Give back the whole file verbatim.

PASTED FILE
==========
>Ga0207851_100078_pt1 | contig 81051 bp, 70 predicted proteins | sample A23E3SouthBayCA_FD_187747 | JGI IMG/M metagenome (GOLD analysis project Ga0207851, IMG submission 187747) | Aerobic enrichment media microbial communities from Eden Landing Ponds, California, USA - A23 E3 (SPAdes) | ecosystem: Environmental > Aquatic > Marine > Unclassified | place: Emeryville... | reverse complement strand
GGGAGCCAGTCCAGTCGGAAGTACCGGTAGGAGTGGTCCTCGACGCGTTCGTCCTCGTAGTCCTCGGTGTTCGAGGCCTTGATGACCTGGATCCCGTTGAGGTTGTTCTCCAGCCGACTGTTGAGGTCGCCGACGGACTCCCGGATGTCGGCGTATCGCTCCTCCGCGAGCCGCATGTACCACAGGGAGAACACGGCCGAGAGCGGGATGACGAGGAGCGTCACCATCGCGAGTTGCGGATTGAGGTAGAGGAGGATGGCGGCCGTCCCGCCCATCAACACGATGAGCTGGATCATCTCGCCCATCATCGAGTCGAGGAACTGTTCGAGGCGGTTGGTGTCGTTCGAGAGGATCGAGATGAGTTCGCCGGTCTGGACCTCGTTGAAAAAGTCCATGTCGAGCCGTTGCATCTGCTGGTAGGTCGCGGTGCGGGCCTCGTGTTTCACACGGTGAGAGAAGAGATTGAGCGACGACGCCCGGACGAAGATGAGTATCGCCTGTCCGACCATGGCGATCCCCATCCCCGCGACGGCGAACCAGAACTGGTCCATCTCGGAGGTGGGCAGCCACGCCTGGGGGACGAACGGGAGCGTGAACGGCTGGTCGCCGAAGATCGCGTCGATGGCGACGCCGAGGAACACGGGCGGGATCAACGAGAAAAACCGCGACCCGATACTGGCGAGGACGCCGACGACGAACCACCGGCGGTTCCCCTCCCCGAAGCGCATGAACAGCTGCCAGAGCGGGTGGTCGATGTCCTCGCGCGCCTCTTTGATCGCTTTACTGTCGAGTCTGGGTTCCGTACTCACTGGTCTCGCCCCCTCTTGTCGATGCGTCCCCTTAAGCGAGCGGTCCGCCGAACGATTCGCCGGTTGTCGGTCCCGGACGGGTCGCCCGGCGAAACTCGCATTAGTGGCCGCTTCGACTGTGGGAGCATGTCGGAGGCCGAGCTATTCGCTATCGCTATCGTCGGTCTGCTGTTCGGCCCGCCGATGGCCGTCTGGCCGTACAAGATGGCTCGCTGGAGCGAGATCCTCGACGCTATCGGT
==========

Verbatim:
>Ga0207851_100078_pt1 | contig 81051 bp, 70 predicted proteins | sample A23E3SouthBayCA_FD_187747 | JGI IMG/M metagenome (GOLD analysis project Ga0207851, IMG submission 187747) | Aerobic enrichment media microbial communities from Eden Landing Ponds, California, USA - A23 E3 (SPAdes) | ecosystem: Environmental > Aquatic > Marine > Unclassified | place: Emeryville... | reverse complement strand
GGGAGCCAGTCCAGTCGGAAGTACCGGTAGGAGTGGTCCTCGACGCGTTCGTCCTCGTAGTCCTCGGTGTTCGAGGCCTTGATGACCTGGATCCCGTTGAGGTTGTTCTCCAGCCGACTGTTGAGGTCGCCGACGGACTCCCGGATGTCGGCGTATCGCTCCTCCGCGAGCCGCATGTACCACAGGGAGAACACGGCCGAGAGCGGGATGACGAGGAGCGTCACCATCGCGAGTTGCGGATTGAGGTAGAGGAGGATGGCGGCCGTCCCGCCCATCAACACGATGAGCTGGATCATCTCGCCCATCATCGAGTCGAGGAACTGTTCGAGGCGGTTGGTGTCGTTCGAGAGGATCGAGATGAGTTCGCCGGTCTGGACCTCGTTGAAAAAGTCCATGTCGAGCCGTTGCATCTGCTGGTAGGTCGCGGTGCGGGCCTCGTGTTTCACACGGTGAGAGAAGAGATTGAGCGACGACGCCCGGACGAAGATGAGTATCGCCTGTCCGACCATGGCGATCCCCATCCCCGCGACGGCGAACCAGAACTGGTCCATCTCGGAGGTGGGCAGCCACGCCTGGGGGACGAACGGGAGCGTGAACGGCTGGTCGCCGAAGATCGCGTCGATGGCGACGCCGAGGAACACGGGCGGGATCAACGAGAAAAACCGCGACCCGATACTGGCGAGGACGCCGACGACGAACCACCGGCGGTTCCCCTCCCCGAAGCGCATGAACAGCTGCCAGAGCGGGTGGTCGATGTCCTCGCGCGCCTCTTTGATCGCTTTACTGTCGAGTCTGGGTTCCGTACTCACTGGTCTCGCCCCCTCTTGTCGATGCGTCCCCTTAAGCGAGCGGTCCGCCGAACGATTCGCCGGTTGTCGGTCCCGGACGGGTCGCCCGGCGAAACTCGCATTAGTGGCCGCTTCGACTGTGGGAGCATGTCGGAGGCCGAGCTATTCGCTATCGCTATCGTCGGTCTGCTGTTCGGCCCGCCGATGGCCGTCTGGCCGTACAAGATGGCTCGCTGGAGCGAGATCCTCGACGCTATCGGT